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Ab initio structure search and in situ 7Li NMR studies of discharge products in the Li-S battery system.

See KA, Leskes M, Griffin JM, Britto S, Matthews PD, Emly A, Van der Ven A, Wright DS, Morris AJ, Grey CP, Seshadri R - J. Am. Chem. Soc. (2014)

Bottom Line: We suggest that during the first discharge plateau, S is reduced to soluble polysulfide species concurrently with the formation of a solid component (Li2S) which forms near the beginning of the first plateau, in the cell configuration studied here.The NMR data suggest that the second plateau is defined by the reduction of the residual soluble species to solid product (Li2S).A ternary diagram is presented to rationalize the phases observed with NMR during the discharge pathway and provide thermodynamic underpinnings for the shape of the discharge profile as a function of cell composition.

View Article: PubMed Central - PubMed

Affiliation: Department of Chemistry and Biochemistry and Materials Research Laboratory and ∥Materials Department, University of California, Santa Barbara (UCSB) , Santa Barbara, California 93106, United States.

ABSTRACT
The high theoretical gravimetric capacity of the Li-S battery system makes it an attractive candidate for numerous energy storage applications. In practice, cell performance is plagued by low practical capacity and poor cycling. In an effort to explore the mechanism of the discharge with the goal of better understanding performance, we examine the Li-S phase diagram using computational techniques and complement this with an in situ (7)Li NMR study of the cell during discharge. Both the computational and experimental studies are consistent with the suggestion that the only solid product formed in the cell is Li2S, formed soon after cell discharge is initiated. In situ NMR spectroscopy also allows the direct observation of soluble Li(+)-species during cell discharge; species that are known to be highly detrimental to capacity retention. We suggest that during the first discharge plateau, S is reduced to soluble polysulfide species concurrently with the formation of a solid component (Li2S) which forms near the beginning of the first plateau, in the cell configuration studied here. The NMR data suggest that the second plateau is defined by the reduction of the residual soluble species to solid product (Li2S). A ternary diagram is presented to rationalize the phases observed with NMR during the discharge pathway and provide thermodynamic underpinnings for the shape of the discharge profile as a function of cell composition.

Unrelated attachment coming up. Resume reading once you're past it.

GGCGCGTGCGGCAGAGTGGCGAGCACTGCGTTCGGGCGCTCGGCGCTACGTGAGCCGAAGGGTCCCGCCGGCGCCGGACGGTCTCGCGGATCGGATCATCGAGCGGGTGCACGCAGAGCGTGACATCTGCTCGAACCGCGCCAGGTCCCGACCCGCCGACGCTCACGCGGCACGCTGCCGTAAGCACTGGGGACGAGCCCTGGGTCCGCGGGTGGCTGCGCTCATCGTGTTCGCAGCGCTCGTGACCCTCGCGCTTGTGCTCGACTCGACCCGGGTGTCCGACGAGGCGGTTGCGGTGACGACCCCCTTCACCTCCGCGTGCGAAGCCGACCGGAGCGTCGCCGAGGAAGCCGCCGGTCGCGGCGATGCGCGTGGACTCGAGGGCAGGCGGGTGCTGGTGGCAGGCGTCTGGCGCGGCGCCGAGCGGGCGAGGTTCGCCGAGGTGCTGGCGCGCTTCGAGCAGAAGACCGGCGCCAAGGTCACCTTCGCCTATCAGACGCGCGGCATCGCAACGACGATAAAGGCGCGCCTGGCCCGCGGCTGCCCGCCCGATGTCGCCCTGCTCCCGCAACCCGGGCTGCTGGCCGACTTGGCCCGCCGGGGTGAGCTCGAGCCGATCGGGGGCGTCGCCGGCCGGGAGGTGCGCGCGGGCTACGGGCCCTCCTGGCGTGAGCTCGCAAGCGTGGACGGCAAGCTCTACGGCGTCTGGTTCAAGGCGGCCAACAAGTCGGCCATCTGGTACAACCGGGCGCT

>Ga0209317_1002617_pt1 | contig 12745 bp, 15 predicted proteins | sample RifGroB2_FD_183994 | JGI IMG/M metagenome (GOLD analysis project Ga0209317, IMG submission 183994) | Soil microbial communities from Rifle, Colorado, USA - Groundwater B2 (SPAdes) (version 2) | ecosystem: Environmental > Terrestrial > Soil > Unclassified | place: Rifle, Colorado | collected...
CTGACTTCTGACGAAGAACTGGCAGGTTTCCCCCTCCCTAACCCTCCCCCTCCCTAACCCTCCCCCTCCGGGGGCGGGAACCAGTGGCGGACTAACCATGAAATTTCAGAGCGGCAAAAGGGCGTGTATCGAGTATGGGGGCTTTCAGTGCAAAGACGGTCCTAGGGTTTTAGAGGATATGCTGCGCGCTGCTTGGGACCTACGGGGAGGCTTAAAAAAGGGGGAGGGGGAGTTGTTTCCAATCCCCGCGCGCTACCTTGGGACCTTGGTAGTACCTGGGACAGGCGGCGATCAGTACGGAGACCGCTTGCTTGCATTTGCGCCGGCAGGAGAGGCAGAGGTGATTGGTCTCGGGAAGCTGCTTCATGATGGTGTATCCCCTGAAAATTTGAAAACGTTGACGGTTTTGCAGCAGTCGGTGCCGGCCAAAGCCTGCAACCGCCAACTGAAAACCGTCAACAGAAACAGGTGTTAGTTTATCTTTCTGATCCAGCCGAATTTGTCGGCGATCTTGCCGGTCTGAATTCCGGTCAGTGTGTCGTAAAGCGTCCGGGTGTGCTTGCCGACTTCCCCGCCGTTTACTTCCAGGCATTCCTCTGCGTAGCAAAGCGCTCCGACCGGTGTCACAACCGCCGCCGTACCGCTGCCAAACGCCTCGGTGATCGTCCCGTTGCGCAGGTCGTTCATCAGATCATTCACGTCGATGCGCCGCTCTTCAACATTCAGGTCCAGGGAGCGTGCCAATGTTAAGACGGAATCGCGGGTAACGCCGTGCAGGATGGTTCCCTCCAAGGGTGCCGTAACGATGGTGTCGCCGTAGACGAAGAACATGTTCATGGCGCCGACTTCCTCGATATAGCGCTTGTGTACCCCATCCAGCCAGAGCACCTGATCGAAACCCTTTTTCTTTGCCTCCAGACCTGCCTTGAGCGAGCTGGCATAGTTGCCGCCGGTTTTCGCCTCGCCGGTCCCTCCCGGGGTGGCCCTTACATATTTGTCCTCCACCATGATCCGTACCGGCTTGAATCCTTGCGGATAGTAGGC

No MeSH data available.


Related in: MedlinePlus

SolutionNMR spectra of varying concentrations of Li+ + Sx2– in the electrolyte,1 M LiTFSI in DOL/DME. In (a) a 1:4 Li:S starting ratio was employed,while in (b) the ratio was 1:3 Li:S. (c) The chemical shift displaysa linear dependence on the concentration in each case. A lower Li:Sratio causes a smaller signal shift to higher frequencies.
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fig3: SolutionNMR spectra of varying concentrations of Li+ + Sx2– in the electrolyte,1 M LiTFSI in DOL/DME. In (a) a 1:4 Li:S starting ratio was employed,while in (b) the ratio was 1:3 Li:S. (c) The chemical shift displaysa linear dependence on the concentration in each case. A lower Li:Sratio causes a smaller signal shift to higher frequencies.

Mentions: Instead, we utilize 7Li NMR to explorethe nature ofintermediates and products formed during Li–S discharge. Sincethe solution products are key reaction intermediates during discharge,we first explore the sensitivity of 7Li NMR to changesin Li+ and Sx2– concentrations. During cell operation, an increase in dissolvedLi+ concentration must coincide with an increase in Sx2– concentration. To simulatethis effect, Li+ and Sx2– are titrated into the electrolyte solution at a ratioof 1:3 and 1:4 (Figure 3). The titration experimentsindicate that the resonance frequency varies significantly with theion concentration (Li+ and Sx2–) but only mildly with the length of the S chain.